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Ingram v Faruque

Case No. 11-6341 (C.A. 10, Sep. 6, 2013)

INTRODUCTION



Plaintiff-Appellant Delbert Ingram appeals from a district court’s dismissal of his claims against Defendants-Appellees (“Defendants”). Mr. Ingram sued Defendants- Appellees—Dr. Hashib D. Faruque, Dr. Yan Feng, Donna Delise, Kyle Inhofe, Lt. Michael Stevenson, and Captain Tim Collins — claiming that Defendants had violated his rights under the Fourth and Fifth Amendments of the U.S. Constitution by holding him in a psychiatric ward for over twenty-four hours without his consent. Defendants filed motions to dismiss, arguing that, among other things, the district court lacked subject matter jurisdiction over the action, because the Federal Tort Claims Act (“FTCA”) provided the sole remedy for Mr. Ingram’s claims, and that the court therefore should not authorize a judicial remedy under Bivens v. Six Unknown Named Agents, 403 U.S. 388 (1971). Fed. R. Civ. P. 12(b)(1).

The district court agreed that it lacked subject matter jurisdiction over Mr. Ingram’s claims, and therefore granted Defendants’ motions to dismiss. Specifically, the court concluded that Mr. Ingram had a remedy available under 38 U.S.C. § 7316 (“VA Immunity Statute”), which applies the remedy available against the United States under the FTCA to damages arising from the provision of medical services by health care employees of the Veteran’s Administration (“VA”). Because of the availability of a remedy under the VA Immunity Statute, it concluded that Mr. Ingram did not have a cause of action under Bivens.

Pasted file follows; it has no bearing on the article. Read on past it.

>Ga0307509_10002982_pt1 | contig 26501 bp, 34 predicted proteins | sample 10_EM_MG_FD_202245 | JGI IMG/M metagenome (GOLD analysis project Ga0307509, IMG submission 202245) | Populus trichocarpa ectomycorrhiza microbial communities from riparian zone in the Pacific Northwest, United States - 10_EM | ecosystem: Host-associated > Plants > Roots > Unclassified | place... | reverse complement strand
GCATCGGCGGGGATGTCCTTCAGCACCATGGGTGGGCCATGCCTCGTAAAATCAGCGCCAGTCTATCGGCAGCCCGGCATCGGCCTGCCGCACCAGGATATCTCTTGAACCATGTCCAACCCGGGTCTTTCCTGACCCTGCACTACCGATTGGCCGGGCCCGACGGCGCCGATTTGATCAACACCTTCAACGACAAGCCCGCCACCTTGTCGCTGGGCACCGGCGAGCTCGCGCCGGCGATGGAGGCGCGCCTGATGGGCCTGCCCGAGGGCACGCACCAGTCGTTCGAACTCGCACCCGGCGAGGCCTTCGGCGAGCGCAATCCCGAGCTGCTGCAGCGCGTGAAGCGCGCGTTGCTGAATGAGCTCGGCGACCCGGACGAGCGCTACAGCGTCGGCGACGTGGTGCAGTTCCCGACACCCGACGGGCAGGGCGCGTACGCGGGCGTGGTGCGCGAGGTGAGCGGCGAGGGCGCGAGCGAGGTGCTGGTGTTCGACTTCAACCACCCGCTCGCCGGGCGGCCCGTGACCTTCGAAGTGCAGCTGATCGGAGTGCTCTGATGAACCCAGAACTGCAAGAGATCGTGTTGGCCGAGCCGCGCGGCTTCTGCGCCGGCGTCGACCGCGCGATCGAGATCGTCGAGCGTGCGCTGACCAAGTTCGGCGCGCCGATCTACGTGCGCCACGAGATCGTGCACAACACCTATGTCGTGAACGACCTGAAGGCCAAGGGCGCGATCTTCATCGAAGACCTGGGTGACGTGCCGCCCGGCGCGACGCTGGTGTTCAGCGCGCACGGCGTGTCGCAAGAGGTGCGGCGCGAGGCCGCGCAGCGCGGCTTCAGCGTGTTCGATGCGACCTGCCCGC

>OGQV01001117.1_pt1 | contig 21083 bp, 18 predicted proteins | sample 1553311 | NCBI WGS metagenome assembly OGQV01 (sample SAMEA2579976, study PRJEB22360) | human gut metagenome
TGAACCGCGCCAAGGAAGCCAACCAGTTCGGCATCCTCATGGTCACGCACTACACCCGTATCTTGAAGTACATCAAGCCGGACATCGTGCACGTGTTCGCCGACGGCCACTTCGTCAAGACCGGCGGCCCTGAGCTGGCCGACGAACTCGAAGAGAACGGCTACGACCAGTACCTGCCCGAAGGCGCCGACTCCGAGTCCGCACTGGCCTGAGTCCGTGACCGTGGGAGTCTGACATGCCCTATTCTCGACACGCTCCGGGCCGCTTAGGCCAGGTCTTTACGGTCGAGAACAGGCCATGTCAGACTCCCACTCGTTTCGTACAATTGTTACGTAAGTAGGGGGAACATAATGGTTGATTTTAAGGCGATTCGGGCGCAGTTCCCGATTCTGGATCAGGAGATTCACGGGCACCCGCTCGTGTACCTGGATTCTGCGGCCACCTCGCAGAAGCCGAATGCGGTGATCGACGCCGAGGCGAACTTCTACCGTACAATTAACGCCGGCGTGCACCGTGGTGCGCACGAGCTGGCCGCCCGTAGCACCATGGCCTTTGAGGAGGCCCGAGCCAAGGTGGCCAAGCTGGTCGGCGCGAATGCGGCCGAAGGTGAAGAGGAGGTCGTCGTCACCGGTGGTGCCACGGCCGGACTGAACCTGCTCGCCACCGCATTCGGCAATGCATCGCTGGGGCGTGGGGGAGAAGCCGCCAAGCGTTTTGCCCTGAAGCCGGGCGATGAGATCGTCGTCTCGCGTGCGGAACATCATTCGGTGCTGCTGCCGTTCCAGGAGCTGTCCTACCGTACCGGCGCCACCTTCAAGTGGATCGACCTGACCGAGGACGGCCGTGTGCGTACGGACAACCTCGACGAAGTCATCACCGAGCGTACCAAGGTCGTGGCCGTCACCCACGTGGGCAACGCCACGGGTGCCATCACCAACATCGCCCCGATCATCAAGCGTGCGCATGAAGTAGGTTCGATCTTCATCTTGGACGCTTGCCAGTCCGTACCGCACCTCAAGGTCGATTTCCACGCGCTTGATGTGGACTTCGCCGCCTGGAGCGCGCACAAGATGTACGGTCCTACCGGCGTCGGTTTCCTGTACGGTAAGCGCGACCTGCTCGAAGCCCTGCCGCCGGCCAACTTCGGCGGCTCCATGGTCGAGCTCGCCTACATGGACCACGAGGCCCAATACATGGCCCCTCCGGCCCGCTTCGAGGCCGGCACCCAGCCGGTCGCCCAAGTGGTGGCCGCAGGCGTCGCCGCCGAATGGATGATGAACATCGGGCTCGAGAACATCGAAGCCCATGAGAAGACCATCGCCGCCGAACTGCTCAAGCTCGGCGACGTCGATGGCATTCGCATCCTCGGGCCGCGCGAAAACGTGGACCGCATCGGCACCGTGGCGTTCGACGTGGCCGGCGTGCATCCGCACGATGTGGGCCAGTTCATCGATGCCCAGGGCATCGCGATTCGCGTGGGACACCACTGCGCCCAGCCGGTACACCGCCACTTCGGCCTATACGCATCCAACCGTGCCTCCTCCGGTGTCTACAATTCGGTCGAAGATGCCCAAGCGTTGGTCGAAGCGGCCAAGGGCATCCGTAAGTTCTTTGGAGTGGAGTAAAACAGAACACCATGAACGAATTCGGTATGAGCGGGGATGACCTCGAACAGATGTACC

Having jurisdiction under 28 U.S.C. § 1291, we affirm on the basis that Mr. Ingram has, or has had, an adequate alternative remedy available through the VA Immunity Statute and the FTCA, and it is therefore not appropriate to authorize a Bivens remedy for Mr. Ingram. Accordingly, the district court did not err in ruling that it lacked subject matter jurisdiction over Mr. Ingram’s claims.
 

 

Judge(s): David Ebel
Jurisdiction: U.S. Court of Appeals, Tenth Circuit